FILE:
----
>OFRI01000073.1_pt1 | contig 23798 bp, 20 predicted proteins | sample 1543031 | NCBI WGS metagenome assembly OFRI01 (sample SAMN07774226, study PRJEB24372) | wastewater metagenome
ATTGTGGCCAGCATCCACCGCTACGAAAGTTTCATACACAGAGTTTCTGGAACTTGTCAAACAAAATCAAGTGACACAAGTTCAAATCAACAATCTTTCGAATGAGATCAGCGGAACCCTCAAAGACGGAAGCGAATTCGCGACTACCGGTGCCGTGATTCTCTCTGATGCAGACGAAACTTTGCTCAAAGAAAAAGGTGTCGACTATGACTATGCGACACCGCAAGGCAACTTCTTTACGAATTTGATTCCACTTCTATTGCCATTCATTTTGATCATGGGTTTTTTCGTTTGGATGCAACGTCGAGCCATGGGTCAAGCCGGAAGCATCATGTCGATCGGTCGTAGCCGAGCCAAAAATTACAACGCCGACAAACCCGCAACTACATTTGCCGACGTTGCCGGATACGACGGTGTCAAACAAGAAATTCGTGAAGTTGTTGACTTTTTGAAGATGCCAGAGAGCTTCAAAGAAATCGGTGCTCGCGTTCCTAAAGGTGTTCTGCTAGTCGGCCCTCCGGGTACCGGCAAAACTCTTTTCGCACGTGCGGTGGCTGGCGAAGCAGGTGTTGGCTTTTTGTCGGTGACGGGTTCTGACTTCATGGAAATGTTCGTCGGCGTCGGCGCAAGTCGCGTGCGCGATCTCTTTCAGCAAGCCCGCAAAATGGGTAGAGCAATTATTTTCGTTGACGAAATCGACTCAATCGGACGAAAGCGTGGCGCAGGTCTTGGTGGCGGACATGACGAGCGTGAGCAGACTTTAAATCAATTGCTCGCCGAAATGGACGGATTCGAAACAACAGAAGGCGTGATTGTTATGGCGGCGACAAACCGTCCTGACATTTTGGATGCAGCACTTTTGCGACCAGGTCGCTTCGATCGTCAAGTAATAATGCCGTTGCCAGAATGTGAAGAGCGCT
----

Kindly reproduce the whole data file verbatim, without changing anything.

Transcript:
>OFRI01000073.1_pt1 | contig 23798 bp, 20 predicted proteins | sample 1543031 | NCBI WGS metagenome assembly OFRI01 (sample SAMN07774226, study PRJEB24372) | wastewater metagenome
ATTGTGGCCAGCATCCACCGCTACGAAAGTTTCATACACAGAGTTTCTGGAACTTGTCAAACAAAATCAAGTGACACAAGTTCAAATCAACAATCTTTCGAATGAGATCAGCGGAACCCTCAAAGACGGAAGCGAATTCGCGACTACCGGTGCCGTGATTCTCTCTGATGCAGACGAAACTTTGCTCAAAGAAAAAGGTGTCGACTATGACTATGCGACACCGCAAGGCAACTTCTTTACGAATTTGATTCCACTTCTATTGCCATTCATTTTGATCATGGGTTTTTTCGTTTGGATGCAACGTCGAGCCATGGGTCAAGCCGGAAGCATCATGTCGATCGGTCGTAGCCGAGCCAAAAATTACAACGCCGACAAACCCGCAACTACATTTGCCGACGTTGCCGGATACGACGGTGTCAAACAAGAAATTCGTGAAGTTGTTGACTTTTTGAAGATGCCAGAGAGCTTCAAAGAAATCGGTGCTCGCGTTCCTAAAGGTGTTCTGCTAGTCGGCCCTCCGGGTACCGGCAAAACTCTTTTCGCACGTGCGGTGGCTGGCGAAGCAGGTGTTGGCTTTTTGTCGGTGACGGGTTCTGACTTCATGGAAATGTTCGTCGGCGTCGGCGCAAGTCGCGTGCGCGATCTCTTTCAGCAAGCCCGCAAAATGGGTAGAGCAATTATTTTCGTTGACGAAATCGACTCAATCGGACGAAAGCGTGGCGCAGGTCTTGGTGGCGGACATGACGAGCGTGAGCAGACTTTAAATCAATTGCTCGCCGAAATGGACGGATTCGAAACAACAGAAGGCGTGATTGTTATGGCGGCGACAAACCGTCCTGACATTTTGGATGCAGCACTTTTGCGACCAGGTCGCTTCGATCGTCAAGTAATAATGCCGTTGCCAGAATGTGAAGAGCGCT